The man who is planning to burn nearly 3,000 Qurans Wednesday in a Polk County park said that even a plea from the top U.S. military commander in the Middle East won’t stop him.
Army Gen. Lloyd Austin III, commander of U.S. Central Command, Monday asked Rev. Terry Jones to rethink his plan to burn the Muslim holy books 5 p.m.Wednesday at Loyce E. Harpe County Park in Mulberry.
“Gen. Austin telephoned Terry Jones yesterday to ask him to reconsider his plans,” according to Air Force Lt. Col. Patrick S. Ryder, a Centcom spokesman. “He relayed to Mr. Jones that he was very concerned that such activity is disrespectful to Muslims and needlessly puts innocent civilians and US military members in the Centcom area of responsibility at greater risk.”
Jones’ 15-member Dove World Outreach Center church in Gainesville sparked Muslim ire around the globe in 2010 when he burned a copy of the Islamic holy book on the lawn of his Gainesville church, He did that despite pleas from top U.S. military leaders and then Secretary of State Hillary Clinton, though he did back off on plans to burn more. And, despite Austin’s call, he says he is going to burn 2,998 Qurans Wednesday — one for each victim of the Sept. 11, 2001, jihadist attacks on New York, Washington and Pennsylvania.
Austin “asked if we were going to do it, and I told him we were,” said Jones. “He expressed concerns that our activity could cause some type of an uproar in Afghanistan.”
Violent outrage over the burning of the holy books is not unprecedented, even for situations that are inadvertent. Last year, more than two dozen people were killed and scores injured in Afghanistan and Pakistan — including U.S. troops — after U.S. military personnel mistakenly disposed of Qurans outside Bagram Air Base by burning.
“Of course, that is not without a thought of ours,” Jones said about the potential for a violent reaction to his efforts. “It could possibly happen. Radical Islam could respond. They make a lot of threats, a lot of threats they do not go with and they do make threats they do go through with.”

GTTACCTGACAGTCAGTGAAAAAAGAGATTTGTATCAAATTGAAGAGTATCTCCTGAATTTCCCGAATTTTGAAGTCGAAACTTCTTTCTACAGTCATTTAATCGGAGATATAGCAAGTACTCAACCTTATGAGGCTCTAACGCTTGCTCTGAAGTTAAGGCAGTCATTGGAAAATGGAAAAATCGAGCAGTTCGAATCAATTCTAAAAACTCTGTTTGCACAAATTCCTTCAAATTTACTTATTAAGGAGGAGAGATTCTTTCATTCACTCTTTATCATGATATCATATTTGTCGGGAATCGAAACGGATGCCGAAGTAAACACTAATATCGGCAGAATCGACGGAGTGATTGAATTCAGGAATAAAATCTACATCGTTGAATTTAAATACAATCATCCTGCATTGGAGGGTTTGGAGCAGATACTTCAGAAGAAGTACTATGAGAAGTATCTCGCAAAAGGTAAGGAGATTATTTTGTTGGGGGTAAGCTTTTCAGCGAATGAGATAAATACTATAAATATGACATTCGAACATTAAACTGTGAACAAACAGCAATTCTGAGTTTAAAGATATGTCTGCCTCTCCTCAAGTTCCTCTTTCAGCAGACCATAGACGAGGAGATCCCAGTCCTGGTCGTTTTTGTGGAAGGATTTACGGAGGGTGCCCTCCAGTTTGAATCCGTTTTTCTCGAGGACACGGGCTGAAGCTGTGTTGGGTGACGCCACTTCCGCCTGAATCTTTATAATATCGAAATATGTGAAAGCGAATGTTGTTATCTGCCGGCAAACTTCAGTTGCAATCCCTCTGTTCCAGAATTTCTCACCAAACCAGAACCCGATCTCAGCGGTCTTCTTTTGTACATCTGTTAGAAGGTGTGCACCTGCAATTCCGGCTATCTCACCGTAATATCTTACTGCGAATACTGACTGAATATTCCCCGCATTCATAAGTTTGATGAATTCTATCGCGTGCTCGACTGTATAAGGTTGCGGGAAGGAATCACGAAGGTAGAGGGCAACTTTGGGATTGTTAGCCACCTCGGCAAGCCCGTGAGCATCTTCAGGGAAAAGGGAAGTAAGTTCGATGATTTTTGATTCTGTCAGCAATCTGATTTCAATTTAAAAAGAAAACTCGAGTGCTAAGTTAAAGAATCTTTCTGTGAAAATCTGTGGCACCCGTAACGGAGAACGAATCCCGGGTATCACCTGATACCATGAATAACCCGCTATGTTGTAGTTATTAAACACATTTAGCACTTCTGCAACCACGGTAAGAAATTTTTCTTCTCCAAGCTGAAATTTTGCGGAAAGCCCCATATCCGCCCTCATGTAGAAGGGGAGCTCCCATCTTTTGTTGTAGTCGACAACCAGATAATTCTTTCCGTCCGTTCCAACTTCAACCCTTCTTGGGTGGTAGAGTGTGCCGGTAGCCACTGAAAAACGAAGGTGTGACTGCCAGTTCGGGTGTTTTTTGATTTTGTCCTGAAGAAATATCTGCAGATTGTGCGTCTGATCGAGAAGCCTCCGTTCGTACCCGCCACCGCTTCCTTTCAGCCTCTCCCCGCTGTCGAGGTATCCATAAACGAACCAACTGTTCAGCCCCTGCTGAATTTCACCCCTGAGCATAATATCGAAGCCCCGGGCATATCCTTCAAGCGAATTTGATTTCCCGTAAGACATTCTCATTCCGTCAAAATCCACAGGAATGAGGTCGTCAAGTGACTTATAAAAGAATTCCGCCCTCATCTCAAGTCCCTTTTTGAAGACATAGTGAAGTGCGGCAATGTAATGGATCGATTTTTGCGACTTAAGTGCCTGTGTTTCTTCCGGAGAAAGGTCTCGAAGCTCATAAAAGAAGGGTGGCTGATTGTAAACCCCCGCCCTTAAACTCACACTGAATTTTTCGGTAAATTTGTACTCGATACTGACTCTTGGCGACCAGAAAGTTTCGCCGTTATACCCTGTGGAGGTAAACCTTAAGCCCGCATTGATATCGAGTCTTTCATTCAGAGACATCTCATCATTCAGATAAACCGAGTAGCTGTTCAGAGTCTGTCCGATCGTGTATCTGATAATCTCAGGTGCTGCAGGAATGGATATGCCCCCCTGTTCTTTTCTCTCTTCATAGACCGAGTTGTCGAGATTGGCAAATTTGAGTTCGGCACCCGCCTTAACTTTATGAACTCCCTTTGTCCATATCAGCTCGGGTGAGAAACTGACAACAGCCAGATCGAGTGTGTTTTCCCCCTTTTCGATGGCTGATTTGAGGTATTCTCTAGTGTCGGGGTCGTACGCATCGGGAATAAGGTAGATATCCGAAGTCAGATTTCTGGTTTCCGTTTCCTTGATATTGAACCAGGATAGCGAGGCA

Jones said because he is trying to “draw attention to people being persecuted, killed and massacred for the last 1,400 years by radical Islam,” he would not feel like he had “blood on my hands” if the book burning sparks deadly violence.
“I understand the concerns of the military,” said Jones, “Like I told (Austin), our military is made up of volunteers. The U.S. military is the best-financed, best-equipped, best-trained in the history of the world. It’s not that we are not concerned about them, but the people being killed and massacred every day have no one to speak up for them. They are not trained. They are not financed. No disrespect meant, but people are trying to stand up.”
The concerns may be moot.
Jones originally intended to burn the books on private property in Mulberry, but said the owner changed his mind under pressure, so he said he opted for a nearby public park. Any event on a public park requires permits which he has not secured and county officials stand ready to block the event as a result, said Mianne Nelson, spokeswoman for the Polk County Commission.
Jones said he is prepared to face arrest.
“It is definitely still on,” he said Tuesday afternoon.